One side effect of this even distribution of action was a certain strong willed independent-mindedness of the skills that leveled up, the results of which were often surprising. Wu Tse, our party's ninja, wound up surpassing our designated wizard Boris in the art of magic, and good old Elija Lion of Yaitopya, the game's tribute to Rastafarianism, managed to somehow overcome his pacifism and intended priest role to first achieve the level of << Master Fighter.

Elija shook his head and sighed, white dreaded beard partially covering his full suit of Darc armor, as he carved a bloody path of destruction with Hardcleave and wondered where, exactly, he had gone wrong.

"I'll catch up soon," Zed said.  "I had a sprained finger that set me back a bit."

Level twelve was a bit more of a challenge, with the magic-impervious knights and the Oitu-generating room that warned that cowards would be "hunted down and killed." Believe me, I had to reload that one a few times to prove those words wrong. Zed and company eventually found the final necessary RA key to unlock the Firestaff from level seven, but opted to clear out the remainder of level twelve before heading back.

For the most part all of this was a blur, but at the end of level twelve my party did have one experience worth mentioning, and that one experience is this:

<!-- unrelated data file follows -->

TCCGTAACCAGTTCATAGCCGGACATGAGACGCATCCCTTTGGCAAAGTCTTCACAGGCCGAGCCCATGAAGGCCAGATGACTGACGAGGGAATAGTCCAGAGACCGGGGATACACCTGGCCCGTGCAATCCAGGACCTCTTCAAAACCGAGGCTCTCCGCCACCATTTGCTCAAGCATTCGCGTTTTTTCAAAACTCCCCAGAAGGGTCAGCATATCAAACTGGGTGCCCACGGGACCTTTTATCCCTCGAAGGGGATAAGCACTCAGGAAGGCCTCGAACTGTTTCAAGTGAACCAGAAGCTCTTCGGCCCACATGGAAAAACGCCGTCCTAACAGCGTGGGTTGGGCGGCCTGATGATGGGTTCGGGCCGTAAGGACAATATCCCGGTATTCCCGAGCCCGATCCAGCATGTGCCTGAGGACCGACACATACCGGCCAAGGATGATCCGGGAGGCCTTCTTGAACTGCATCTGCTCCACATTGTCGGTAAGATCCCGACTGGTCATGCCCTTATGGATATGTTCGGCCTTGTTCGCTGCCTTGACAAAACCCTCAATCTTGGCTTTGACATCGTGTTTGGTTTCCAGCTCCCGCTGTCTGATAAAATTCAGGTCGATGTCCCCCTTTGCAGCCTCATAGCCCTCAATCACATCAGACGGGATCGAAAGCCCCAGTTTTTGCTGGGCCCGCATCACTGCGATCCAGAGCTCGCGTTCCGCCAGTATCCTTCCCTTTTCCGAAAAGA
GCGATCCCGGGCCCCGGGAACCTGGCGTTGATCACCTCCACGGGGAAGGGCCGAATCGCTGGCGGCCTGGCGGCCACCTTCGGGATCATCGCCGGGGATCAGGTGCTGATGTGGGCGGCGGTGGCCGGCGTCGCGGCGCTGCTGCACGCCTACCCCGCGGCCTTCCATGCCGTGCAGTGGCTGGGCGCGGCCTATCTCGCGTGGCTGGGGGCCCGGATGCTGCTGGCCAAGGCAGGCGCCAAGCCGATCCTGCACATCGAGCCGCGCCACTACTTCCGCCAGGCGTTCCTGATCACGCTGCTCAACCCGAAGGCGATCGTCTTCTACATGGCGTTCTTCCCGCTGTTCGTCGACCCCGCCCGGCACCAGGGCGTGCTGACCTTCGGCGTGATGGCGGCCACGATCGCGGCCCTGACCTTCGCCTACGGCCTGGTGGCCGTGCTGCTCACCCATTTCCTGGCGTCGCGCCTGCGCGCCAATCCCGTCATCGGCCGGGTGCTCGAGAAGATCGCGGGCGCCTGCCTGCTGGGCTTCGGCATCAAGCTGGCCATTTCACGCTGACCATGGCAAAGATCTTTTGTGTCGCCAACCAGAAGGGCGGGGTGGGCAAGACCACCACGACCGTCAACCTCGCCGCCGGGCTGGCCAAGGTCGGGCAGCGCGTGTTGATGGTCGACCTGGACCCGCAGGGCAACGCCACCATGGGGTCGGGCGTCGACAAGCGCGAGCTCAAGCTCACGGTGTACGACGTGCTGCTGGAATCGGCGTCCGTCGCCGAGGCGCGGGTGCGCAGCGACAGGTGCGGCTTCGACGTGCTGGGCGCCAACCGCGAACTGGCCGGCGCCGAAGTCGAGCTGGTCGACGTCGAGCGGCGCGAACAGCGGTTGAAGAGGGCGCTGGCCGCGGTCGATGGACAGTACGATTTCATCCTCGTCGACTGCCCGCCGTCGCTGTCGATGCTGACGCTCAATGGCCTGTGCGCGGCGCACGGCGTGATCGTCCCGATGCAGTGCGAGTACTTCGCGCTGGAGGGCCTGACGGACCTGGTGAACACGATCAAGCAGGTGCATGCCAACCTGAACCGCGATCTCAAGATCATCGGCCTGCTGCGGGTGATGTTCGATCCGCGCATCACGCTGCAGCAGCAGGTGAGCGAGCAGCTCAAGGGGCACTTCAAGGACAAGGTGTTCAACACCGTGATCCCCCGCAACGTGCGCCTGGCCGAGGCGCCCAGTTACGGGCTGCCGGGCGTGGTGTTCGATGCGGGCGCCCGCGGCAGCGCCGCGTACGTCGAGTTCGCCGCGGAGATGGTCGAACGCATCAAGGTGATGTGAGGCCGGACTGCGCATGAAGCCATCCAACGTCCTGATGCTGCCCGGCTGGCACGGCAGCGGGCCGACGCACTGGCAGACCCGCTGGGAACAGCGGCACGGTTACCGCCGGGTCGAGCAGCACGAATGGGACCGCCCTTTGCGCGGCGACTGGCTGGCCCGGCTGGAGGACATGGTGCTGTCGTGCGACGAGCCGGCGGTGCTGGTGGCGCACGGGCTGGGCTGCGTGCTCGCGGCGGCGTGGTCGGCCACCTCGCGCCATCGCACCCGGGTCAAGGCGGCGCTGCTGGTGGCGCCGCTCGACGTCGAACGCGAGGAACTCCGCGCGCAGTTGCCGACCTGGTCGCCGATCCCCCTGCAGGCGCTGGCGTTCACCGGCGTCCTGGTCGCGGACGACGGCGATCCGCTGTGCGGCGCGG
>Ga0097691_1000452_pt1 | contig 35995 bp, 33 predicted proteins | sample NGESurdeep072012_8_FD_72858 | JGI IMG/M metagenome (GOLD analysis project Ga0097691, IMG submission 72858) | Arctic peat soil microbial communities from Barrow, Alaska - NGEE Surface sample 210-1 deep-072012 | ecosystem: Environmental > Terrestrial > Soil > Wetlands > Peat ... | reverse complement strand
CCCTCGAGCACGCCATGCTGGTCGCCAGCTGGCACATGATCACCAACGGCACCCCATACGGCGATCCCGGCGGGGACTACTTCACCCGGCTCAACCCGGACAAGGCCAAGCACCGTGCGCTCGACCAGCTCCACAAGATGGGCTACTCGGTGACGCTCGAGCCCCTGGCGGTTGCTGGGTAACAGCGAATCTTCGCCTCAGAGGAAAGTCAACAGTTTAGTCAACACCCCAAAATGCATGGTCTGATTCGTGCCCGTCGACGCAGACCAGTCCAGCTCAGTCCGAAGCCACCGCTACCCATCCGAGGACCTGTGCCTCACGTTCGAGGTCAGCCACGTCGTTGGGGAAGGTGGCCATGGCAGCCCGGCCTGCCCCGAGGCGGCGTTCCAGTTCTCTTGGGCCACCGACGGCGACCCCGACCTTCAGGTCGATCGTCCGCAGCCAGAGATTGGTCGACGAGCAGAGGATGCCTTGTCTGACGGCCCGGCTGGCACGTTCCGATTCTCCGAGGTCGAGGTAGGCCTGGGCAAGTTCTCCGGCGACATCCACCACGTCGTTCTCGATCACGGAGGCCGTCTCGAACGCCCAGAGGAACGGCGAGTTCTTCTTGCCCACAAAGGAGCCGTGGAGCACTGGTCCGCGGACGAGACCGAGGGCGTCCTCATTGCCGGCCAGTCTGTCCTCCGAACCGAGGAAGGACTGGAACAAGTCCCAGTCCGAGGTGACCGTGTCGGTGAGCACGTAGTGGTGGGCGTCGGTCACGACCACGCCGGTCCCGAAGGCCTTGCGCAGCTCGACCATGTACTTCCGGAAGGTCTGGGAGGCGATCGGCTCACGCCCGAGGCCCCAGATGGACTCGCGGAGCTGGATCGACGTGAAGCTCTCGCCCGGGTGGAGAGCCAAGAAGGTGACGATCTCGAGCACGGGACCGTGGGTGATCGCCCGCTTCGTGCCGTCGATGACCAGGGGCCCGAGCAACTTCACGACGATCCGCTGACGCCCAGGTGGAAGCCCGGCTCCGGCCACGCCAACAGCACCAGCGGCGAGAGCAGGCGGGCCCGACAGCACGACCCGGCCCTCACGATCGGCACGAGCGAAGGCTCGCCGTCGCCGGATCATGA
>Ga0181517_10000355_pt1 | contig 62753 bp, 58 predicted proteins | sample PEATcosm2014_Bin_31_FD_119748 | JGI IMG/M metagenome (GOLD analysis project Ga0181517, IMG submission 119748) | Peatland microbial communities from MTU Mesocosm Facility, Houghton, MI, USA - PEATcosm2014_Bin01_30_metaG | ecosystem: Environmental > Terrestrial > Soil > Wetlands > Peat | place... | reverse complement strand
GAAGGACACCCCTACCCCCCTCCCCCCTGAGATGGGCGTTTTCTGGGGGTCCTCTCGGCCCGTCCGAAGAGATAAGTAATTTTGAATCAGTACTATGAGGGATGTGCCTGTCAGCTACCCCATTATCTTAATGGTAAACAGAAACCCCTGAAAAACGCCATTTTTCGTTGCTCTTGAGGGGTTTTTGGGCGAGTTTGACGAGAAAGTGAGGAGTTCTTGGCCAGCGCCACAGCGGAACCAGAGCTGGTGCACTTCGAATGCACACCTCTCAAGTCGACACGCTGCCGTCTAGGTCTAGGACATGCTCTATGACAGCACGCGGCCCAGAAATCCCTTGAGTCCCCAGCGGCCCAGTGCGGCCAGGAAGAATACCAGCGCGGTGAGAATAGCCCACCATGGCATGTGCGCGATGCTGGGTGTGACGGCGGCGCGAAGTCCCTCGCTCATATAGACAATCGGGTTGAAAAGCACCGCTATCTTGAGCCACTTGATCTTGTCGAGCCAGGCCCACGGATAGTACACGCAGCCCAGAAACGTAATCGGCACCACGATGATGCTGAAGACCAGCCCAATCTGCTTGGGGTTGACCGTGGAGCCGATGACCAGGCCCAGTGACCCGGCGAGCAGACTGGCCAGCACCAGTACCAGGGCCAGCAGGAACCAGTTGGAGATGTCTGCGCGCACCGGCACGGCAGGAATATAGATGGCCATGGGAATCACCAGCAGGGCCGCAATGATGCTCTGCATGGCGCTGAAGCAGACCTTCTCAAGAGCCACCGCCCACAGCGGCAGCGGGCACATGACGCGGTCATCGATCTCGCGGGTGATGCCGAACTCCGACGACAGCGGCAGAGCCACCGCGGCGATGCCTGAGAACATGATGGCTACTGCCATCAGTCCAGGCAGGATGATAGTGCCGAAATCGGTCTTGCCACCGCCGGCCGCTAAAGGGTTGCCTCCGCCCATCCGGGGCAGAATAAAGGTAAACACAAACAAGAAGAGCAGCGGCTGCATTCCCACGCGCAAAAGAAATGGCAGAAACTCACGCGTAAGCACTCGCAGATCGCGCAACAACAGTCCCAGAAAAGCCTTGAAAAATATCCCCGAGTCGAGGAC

Elija, reluctant Rastafarian warrior.
Zed and his companions fell through a pit in the floor; a normal enough event in the game of Dungeon Master, and in true normal event fashion we decided to explore the area in which we had landed.

They killed one of those black fire things and found some stairs up, presumably back to the tail end of level twelve. Deciding to explore on, we turned a corner, walked down a hallway, and entered a room large enough to extend into darkness. The entrance was lined with more black fire guys, and Zed and Boris were debating just what to do about them when Wu Tse spotted two giant demon things with arm tentacles lurking in the distance.

Opting for the relative safety of the hallway, we backed out of the room and waited for the demons to approach to attempt fighting them on our terms. We saw a black shape framed against the darkness of the room--"Funny, that doesn't look like a demon," remarked Zed--and then blood drained from my face and fingers when out of the darkness and flanked by black fire stepped the unmistakable form of Lord Chaos, endgame boss and master of the entire dungeon.

"Holy shit, mon!" shouted Elija.

"Well would you look at that," marveled Zed.

I, for my part, released a startled shout of terror that frankly doesn't happen very often when playing video games.  We frantically backed out and ran up the stairs, leaving behind a trail of "OH SHIT"s in our wake.

"Everything okay up there?" my fiancée asked from downstairs.

"Uh, more or less," I replied.

Zed and company returned to our camp spot on the skeleton staircase landings and caught their breath, knowing more than ever that the end was near for our trip through this massive, sprawling dungeon.

It was time to head back up to the Tomb of the Firestaff and free the one and only weapon that could take this fucker on.

Up next:  golems and dragons and prayers, oh my!

No comments: